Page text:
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A team of researchers from the faculty of Natural Science and Engineering, Molecular Biology, Genetics and Biochemistry, Sabanci University, Turkey has explained the interplay between zinc and aggregation of the thermoalkalophilic lipase isolated from Bacillus thermocatenulatus. They took Bacillus thermocatenulatus as a model organism for this enzyme.
They found out that zinc removal from the dimer interface structural zinc site caused thermoalkalophilic lipase dime to form monomer and reduced the thermostability. This result clearly reveals that there is a link between zinc and the dimerization of the enzyme subunits to achieve thermostability. However, when researchers added zinc to the enzyme externally, they found enzyme aggregated into a cluster-like structure.
Using biochemical and kinetic characterizations of the enzyme aggregates induced by zinc, researchers found that aggregates from late and early stages of aggregation have different characteristics. That means, in early aggregation stage, aggregates were soluble with native-like structure while at the late aggregation stage aggregates became insoluble with Fibrillar characteristics showing the binding affinity towards Thioflavin T (ThT) and Congo Red.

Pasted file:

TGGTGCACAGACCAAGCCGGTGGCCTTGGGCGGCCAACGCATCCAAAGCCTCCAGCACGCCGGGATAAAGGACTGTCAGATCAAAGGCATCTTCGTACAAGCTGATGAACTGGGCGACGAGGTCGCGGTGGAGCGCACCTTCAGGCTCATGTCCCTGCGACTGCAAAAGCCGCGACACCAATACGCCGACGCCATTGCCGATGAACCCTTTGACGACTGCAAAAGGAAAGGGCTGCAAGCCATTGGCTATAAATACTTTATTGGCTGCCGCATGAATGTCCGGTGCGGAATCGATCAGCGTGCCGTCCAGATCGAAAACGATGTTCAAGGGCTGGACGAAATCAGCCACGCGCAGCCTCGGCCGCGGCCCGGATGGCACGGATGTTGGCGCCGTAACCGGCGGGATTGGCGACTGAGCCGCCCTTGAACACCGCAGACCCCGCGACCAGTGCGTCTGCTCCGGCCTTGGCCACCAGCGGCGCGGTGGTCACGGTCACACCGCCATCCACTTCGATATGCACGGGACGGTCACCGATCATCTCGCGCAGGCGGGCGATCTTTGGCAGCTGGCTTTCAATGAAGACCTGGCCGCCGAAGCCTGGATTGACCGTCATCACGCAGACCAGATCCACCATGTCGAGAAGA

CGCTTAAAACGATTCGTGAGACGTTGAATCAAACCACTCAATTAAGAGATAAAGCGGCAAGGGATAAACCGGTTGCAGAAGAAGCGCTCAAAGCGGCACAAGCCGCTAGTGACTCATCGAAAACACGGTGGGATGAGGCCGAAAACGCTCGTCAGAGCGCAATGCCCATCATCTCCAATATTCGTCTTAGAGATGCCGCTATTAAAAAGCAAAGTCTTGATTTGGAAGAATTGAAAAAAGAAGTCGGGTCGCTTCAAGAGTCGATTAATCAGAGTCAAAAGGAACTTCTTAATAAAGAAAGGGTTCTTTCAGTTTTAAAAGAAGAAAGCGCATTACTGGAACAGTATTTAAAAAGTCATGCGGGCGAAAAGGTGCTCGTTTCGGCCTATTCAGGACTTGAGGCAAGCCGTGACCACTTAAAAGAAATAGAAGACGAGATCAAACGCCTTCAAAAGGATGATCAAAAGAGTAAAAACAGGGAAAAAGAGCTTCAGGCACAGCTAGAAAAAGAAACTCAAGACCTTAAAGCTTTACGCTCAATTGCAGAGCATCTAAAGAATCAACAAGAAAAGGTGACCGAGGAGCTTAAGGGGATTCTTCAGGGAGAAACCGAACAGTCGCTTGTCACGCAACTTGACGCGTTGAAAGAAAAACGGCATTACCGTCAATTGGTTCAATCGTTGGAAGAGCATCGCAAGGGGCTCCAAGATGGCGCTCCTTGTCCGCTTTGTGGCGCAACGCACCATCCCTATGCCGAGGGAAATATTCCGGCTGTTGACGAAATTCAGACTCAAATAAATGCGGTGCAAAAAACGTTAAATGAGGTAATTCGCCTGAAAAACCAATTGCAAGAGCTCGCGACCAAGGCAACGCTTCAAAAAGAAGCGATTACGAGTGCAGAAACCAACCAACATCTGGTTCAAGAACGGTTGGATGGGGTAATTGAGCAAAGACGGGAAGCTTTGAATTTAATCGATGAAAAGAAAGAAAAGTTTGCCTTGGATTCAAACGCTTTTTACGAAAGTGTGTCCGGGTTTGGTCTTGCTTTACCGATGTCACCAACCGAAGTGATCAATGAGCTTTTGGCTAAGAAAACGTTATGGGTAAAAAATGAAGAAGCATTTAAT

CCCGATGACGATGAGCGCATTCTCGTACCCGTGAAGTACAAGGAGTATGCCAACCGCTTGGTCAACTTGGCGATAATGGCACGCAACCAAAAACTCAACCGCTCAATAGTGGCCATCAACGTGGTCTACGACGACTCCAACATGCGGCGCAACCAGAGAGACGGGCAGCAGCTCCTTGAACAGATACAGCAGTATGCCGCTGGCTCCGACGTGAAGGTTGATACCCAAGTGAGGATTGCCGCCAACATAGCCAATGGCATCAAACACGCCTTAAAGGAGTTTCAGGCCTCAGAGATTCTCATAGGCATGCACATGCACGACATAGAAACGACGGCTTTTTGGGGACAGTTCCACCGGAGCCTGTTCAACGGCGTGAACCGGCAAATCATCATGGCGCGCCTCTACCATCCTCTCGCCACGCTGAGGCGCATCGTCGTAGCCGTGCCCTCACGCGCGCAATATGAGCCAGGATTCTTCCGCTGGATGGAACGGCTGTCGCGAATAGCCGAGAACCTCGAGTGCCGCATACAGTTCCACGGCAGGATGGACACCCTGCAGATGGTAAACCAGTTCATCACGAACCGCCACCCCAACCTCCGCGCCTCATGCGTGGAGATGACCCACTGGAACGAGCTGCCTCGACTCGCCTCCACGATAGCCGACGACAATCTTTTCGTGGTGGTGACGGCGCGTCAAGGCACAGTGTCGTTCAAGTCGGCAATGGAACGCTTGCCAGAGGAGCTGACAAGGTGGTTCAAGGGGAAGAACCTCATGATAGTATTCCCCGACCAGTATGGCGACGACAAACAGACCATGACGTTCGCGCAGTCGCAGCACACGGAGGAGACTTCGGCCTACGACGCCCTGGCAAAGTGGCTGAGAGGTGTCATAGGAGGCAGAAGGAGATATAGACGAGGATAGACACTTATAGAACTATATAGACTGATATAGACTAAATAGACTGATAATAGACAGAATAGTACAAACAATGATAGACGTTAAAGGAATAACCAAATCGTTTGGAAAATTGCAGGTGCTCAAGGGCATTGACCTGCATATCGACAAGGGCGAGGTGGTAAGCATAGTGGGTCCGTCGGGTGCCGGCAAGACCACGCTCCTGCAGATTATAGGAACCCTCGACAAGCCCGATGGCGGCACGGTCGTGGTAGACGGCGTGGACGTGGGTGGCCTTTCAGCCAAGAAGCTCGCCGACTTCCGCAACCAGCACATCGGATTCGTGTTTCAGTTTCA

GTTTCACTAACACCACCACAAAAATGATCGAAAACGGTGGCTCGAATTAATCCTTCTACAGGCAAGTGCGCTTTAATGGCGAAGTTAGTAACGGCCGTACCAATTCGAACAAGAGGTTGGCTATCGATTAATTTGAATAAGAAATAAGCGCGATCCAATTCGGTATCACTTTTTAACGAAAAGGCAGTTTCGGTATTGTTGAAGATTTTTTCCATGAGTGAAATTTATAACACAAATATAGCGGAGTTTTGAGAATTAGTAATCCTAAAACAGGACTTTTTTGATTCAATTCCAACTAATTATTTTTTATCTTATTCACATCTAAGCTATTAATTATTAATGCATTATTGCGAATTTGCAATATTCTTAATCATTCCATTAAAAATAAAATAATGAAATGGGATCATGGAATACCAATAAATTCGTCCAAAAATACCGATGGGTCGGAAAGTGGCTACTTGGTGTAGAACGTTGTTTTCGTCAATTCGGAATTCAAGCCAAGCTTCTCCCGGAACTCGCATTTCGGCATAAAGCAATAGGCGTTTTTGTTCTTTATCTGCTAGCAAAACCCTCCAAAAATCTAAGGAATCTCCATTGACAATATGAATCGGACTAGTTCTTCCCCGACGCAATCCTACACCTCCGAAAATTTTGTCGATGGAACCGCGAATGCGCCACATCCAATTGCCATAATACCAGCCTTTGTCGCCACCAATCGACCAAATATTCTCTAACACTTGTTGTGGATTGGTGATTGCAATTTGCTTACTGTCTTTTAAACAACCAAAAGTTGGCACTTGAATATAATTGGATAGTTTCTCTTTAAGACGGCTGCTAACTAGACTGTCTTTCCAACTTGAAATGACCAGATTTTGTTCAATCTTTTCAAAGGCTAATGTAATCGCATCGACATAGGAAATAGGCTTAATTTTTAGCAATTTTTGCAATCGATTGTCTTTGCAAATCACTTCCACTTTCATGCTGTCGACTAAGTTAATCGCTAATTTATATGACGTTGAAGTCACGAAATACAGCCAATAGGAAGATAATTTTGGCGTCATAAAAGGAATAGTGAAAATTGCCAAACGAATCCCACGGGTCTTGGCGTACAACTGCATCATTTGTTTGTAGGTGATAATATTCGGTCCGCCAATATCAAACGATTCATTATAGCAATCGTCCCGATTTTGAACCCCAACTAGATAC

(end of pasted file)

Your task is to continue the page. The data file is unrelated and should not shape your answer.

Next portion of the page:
The Researchers also performed impact of temperature on the enzyme aggregation induced by zinc and found that the native-like early aggregates are reversible. That means the native-like early aggregates can dissociate into functional enzyme at higher a temperature while dissociation of the aggregates of the late aggregation stage was limited.
In conclusion, zinc-induced aggregation of the thermoalkalophilic lipase is reversible by temperature switches which can cause aggregates at the early aggregation stage to gain a functional form of the enzyme.
Reference: American Chemical Society
Article doi: 10.1021/acs.biochem.5b00200